First report of cytokine removal using CytoSorb in severe noninfectious inflammatory syndrome after liver transplantation

Tomescu DR, Dima SO, Ungureanu D, Popescu M, Tulbure D, Popescu I


In this report the authors present the case of a 46-year-old man with primary graft nonfunction after liver transplantation who underwent emergency retransplantation with an ABO-incompatible graft.


Case presentation

  • 46-year-old man who underwent deceased donor liver transplantation (LT) for Hepatitis-B-Virus (HBV) and alcoholic cirrhosis
  • Postoperatively, the patient remained neurologically unresponsive, could not be extubated, and there was a massive increase in serum transaminases and bilirubin
  • Hyperdynamic hemodynamic status with a high cardiac index (CI) and low systemic vascular resistance index (SVRI) requiring vasopressor support was noted immediately after surgery
  • Laboratory results showed disseminated intravascular coagulopathy and one session of plasma exchange was performed for severe coagulopathy and cholestasis
  • Acute graft dysfunction was diagnosed on the 1st postoperative day with emergency retransplantation (ABO incompatible) 36 hours after the first LT


  • CytoSorb was used in conjunction with CVVH during retransplantation for the entire duration of surgery (total treatment time of 7 hours) and on the first postoperative day with a treatment time of 12 hours
  • CytoSorb was installed into the CVVH circuit (multiFiltrate┬« using an Ultraflux┬« AV 600S hemofilter, Fresenius Medical Care)
  • Blood flow rates were 150 ml/min
  • Anticoagulation was achieved using heparin
  • Intraoperative immunosuppression consisted of 500 mg methylprednisolone and 20 mg basiliximab


  • Cytokine levels were measured at the beginning of surgery (T1), after graft reperfusion (T2), at the end of surgery (T3) and before (T4) and after (T5) the second CytoSorb treatment
  • Hemodynamic parameters, biochemical assays and vasopressor support were noted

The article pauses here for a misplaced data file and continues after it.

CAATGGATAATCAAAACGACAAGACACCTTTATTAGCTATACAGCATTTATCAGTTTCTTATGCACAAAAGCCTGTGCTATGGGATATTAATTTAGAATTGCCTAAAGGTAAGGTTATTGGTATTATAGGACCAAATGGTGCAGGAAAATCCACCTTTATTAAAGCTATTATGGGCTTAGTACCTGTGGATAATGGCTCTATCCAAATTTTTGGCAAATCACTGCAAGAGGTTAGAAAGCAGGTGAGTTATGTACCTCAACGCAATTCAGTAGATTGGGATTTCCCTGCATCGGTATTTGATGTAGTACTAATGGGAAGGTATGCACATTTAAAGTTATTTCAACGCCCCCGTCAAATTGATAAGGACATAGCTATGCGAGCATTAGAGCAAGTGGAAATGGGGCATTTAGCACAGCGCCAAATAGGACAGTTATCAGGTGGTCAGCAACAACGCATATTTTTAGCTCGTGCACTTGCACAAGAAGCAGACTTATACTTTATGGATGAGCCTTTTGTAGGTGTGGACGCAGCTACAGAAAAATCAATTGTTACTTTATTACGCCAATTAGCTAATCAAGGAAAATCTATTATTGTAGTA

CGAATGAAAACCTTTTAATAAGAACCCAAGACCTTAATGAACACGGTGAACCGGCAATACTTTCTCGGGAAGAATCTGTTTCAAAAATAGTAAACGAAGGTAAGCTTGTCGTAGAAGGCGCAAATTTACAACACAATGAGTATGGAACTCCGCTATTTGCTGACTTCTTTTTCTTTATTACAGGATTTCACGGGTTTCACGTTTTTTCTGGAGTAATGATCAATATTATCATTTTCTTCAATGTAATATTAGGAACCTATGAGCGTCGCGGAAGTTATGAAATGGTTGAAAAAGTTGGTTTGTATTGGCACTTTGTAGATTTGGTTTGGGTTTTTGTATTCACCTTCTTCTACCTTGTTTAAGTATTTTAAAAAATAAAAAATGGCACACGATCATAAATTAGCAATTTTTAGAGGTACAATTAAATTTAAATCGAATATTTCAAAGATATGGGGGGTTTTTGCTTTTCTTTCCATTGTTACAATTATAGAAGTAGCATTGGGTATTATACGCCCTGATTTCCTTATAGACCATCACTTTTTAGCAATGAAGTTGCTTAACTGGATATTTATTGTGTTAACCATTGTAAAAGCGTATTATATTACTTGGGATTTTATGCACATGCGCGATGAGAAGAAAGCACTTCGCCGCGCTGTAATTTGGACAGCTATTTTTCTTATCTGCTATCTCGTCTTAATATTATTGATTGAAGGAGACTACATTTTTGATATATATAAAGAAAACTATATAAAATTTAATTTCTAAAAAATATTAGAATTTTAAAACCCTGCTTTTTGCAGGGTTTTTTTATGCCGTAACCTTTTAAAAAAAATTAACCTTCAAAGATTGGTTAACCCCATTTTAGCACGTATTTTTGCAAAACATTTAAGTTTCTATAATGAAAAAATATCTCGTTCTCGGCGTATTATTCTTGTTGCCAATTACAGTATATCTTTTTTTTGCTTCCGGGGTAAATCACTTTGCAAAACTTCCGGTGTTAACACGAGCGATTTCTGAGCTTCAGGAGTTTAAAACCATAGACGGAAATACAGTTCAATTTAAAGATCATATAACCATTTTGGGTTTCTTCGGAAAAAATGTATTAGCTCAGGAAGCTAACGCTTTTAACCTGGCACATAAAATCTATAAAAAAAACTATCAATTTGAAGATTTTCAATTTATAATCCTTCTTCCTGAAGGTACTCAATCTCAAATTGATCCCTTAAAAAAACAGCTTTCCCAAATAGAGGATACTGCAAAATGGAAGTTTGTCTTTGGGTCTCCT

• During the first treatment pro-inflammatory cytokines IL-1b, TNF-a, IL-6 and IL-8 levels decreased, anti-inflammatory cytokines IL-4, IL-13 were constant within the normal range, IL-10 and MCP-1 levels decreased 10-fold to about normal levels
  • Improvement in hemodynamics with a stabilized MAP and a continuous decrease in vasopressor support (NE) during surgery (NE discontinued at the end of surgery)
  • The use of CytoSorb during the second session was associated with an improvement in cardiac output and SVRI
  • Lactate levels and central venous oxygen saturation (ScvO2) returned to normal values
  • A decrease in platelet count was observed during both treatments (attributed to a multifactorial etiology: CVVH procedure, use of heparin, intraoperative blood loss, and possibly to the use of CytoSorb)
  • The treatment was well tolerated with no obvious adverse effects

Patient Follow-Up

  • Patient was extubated 12 hours after re-transplantation
  • Liver function returned to normal within the next 5 days
  • Discharge from the Post Anaesthesia Care Unit 7 days after retransplantation
  • Discharge from hospital on the 35th postoperative day
  • At the 4 months follow-up the patient was in good clinical state with normal liver function
  • A normal liver function was also recorded at the 1-year follow-up


  • First use of CytoSorb during CVVH in a patient undergoing re-transplantation with AB0 incompatible graft for Acute Graft Dysfunction
  • The use of CytoSorb was associated with an excellent outcome in terms of improved hemodynamic parameters, rebalancing pro-inflammatory and anti-inflammatory cytokines and patient survival
  • Hemoadsorption with CytoSorb may represent an approach to bridge patients with acute liver failure or Acute Graft Dysfunction to liver transplantation